Always unplug cords when not in use. It is a good idea to connect the plug and socket of extension cords together when they are not being used to prevent the pins from getting damaged.
Cord safety checklist
- Are all electric cords in good condition, with no cracking or fraying in the outer cover or any internal wires exposed?
- Are all electric cords clear of rugs and furniture?
- Are all cords out of the way so they can’t be tripped over, damaged by furniture, or caught in any way?
Electrical Portable Outlet Devices (EPODs) commonly known as 'PowerBoards', 'Multi-Plugs' and 'Multi-Boxes' are multiple electrical sockets mounted onto a portable case. This allows you to plug in several appliances at once.
Check the maximum load and be careful not to exceed it.
- Multi-boxes are ideal for supplying electricity to appliances that consume minimal power, such as computers and TVs.
- They should not be used with appliances that draw a heavy load of electricity such as heaters, electric jugs, washing machines and stoves. These appliances should be plugged directly into a wall socket.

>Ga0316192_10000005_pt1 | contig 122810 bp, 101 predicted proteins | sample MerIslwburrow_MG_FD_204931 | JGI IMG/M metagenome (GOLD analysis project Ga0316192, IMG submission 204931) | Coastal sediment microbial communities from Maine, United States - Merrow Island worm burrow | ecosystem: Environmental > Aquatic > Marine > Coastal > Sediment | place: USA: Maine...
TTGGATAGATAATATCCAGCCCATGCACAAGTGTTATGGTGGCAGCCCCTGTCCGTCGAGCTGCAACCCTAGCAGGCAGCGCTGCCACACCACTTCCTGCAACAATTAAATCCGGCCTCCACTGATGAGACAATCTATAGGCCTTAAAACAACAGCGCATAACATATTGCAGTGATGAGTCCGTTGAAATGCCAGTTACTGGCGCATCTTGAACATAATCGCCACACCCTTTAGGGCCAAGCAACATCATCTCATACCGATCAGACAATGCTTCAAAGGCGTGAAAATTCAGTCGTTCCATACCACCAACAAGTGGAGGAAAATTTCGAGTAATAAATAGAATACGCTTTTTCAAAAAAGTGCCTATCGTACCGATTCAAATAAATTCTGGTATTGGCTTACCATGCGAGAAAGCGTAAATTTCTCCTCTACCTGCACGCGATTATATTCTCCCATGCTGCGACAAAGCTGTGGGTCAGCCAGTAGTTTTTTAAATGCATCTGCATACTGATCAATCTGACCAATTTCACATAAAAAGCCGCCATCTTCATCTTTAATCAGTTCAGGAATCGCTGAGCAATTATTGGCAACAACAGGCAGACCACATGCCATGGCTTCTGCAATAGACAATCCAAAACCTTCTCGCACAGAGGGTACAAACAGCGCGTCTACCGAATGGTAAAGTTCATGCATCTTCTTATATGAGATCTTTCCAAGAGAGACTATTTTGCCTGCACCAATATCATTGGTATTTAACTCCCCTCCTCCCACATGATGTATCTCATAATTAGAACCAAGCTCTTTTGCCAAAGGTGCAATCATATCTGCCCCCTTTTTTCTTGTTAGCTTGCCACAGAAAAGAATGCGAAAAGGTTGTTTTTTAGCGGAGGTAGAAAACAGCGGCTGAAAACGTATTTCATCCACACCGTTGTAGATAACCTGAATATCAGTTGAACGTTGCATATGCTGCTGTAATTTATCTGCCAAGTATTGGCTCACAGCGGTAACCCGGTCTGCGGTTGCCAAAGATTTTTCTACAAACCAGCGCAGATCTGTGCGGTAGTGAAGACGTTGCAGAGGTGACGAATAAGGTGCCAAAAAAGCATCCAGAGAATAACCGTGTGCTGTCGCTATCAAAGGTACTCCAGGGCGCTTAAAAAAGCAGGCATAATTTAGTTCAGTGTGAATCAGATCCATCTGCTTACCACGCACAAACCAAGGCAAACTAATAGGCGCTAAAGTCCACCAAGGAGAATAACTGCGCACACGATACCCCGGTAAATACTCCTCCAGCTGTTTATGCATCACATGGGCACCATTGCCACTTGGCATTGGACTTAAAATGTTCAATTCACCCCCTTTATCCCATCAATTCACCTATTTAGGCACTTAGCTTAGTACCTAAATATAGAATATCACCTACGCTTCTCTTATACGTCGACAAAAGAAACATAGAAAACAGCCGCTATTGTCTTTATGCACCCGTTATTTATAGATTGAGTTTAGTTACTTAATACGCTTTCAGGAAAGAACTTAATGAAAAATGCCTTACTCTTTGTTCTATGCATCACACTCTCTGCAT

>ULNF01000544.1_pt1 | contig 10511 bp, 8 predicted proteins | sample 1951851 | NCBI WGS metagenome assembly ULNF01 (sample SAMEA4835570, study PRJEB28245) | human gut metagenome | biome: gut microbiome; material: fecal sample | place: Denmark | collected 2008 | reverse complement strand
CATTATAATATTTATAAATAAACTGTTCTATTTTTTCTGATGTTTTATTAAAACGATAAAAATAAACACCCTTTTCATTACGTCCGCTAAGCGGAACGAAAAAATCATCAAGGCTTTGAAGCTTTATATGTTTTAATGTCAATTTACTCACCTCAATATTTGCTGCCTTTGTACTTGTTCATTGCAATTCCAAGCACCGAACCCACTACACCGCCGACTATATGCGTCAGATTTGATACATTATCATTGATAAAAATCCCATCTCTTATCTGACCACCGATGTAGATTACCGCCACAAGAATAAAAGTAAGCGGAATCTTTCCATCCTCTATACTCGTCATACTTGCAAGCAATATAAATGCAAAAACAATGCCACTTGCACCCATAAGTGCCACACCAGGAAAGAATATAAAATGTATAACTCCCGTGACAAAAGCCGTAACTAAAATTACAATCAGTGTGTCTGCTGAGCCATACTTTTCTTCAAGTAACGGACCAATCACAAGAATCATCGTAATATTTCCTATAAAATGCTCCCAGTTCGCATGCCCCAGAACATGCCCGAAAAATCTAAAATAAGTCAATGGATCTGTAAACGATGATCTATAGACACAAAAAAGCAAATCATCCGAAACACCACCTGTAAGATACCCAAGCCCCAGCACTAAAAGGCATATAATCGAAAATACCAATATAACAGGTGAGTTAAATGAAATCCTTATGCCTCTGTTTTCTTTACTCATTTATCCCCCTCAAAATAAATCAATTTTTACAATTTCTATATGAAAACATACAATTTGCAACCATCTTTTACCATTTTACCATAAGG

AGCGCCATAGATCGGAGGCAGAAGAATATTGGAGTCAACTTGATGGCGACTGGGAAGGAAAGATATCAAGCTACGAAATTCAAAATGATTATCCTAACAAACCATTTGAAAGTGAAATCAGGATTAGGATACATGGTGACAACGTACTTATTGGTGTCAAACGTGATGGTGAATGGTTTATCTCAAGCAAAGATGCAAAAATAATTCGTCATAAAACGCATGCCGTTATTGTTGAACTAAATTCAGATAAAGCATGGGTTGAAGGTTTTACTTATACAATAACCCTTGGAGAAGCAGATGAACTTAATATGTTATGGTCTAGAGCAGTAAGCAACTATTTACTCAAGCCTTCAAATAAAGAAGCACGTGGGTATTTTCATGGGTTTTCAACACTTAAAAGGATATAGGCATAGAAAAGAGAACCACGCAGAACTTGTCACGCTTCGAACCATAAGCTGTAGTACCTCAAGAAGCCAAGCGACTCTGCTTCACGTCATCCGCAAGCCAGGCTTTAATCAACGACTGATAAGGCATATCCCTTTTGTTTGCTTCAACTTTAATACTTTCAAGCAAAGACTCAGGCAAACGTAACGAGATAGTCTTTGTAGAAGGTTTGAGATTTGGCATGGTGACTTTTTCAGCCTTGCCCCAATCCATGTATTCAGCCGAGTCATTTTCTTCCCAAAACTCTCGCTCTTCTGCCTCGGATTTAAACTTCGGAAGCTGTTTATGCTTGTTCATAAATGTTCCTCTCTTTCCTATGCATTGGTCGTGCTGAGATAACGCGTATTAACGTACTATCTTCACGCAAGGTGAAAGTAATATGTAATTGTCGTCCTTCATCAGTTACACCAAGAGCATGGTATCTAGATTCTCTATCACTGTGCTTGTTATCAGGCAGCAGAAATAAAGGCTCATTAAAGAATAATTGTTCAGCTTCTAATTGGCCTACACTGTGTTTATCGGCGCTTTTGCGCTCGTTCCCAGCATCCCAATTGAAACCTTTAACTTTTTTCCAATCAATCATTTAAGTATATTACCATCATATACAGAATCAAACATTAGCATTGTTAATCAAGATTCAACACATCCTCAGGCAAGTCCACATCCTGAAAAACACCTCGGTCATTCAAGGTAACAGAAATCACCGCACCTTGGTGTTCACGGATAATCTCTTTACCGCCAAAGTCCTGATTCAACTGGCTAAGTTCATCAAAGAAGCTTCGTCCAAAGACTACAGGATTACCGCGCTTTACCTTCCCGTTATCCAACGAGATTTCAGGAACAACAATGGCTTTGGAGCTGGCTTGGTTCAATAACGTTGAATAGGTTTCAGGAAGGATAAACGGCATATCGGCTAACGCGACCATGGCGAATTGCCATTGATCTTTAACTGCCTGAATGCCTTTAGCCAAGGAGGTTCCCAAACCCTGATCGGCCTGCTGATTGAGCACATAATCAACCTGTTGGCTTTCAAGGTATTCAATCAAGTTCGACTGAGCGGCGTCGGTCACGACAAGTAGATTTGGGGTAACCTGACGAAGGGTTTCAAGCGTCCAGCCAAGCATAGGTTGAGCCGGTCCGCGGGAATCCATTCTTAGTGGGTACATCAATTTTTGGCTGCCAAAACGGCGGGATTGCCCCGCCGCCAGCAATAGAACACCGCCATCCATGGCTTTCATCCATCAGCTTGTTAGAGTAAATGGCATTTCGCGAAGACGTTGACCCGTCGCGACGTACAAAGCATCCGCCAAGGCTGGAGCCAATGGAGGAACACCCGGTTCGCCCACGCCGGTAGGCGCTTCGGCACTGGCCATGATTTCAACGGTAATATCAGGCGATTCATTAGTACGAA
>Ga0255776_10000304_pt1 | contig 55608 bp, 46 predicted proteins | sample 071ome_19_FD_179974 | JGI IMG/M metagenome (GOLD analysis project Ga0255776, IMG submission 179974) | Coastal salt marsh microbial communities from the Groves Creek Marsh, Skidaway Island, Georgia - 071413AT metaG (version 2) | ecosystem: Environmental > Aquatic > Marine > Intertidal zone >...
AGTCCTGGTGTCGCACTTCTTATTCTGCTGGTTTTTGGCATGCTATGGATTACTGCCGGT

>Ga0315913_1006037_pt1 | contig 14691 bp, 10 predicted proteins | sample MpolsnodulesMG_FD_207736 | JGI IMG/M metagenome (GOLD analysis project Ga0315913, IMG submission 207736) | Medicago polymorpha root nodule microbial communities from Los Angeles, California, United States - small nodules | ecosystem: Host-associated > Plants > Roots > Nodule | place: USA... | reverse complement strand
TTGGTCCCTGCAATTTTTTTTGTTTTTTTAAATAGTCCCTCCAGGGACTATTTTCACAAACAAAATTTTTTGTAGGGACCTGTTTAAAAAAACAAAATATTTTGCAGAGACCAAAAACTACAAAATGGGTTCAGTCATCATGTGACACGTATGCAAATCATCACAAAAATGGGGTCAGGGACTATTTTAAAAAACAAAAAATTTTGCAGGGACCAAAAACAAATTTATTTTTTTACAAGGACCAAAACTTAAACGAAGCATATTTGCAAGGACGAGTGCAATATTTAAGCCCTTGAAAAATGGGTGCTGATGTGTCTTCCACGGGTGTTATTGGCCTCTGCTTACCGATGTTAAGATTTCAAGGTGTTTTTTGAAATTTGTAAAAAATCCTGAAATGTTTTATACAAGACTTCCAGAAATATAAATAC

Multi-boxes are often used in older houses where sometimes there is only a single socket-outlet in a room. They are also used to accommodate the growing number of electrical appliances in households, even in new houses.
Using multi-boxes safely
The way most multi-boxes are used is that they are plugged into a free wall socket-outlet and the connected board containing typically four to eight socket-outlets should be fixed adjacent to that socket-outlet.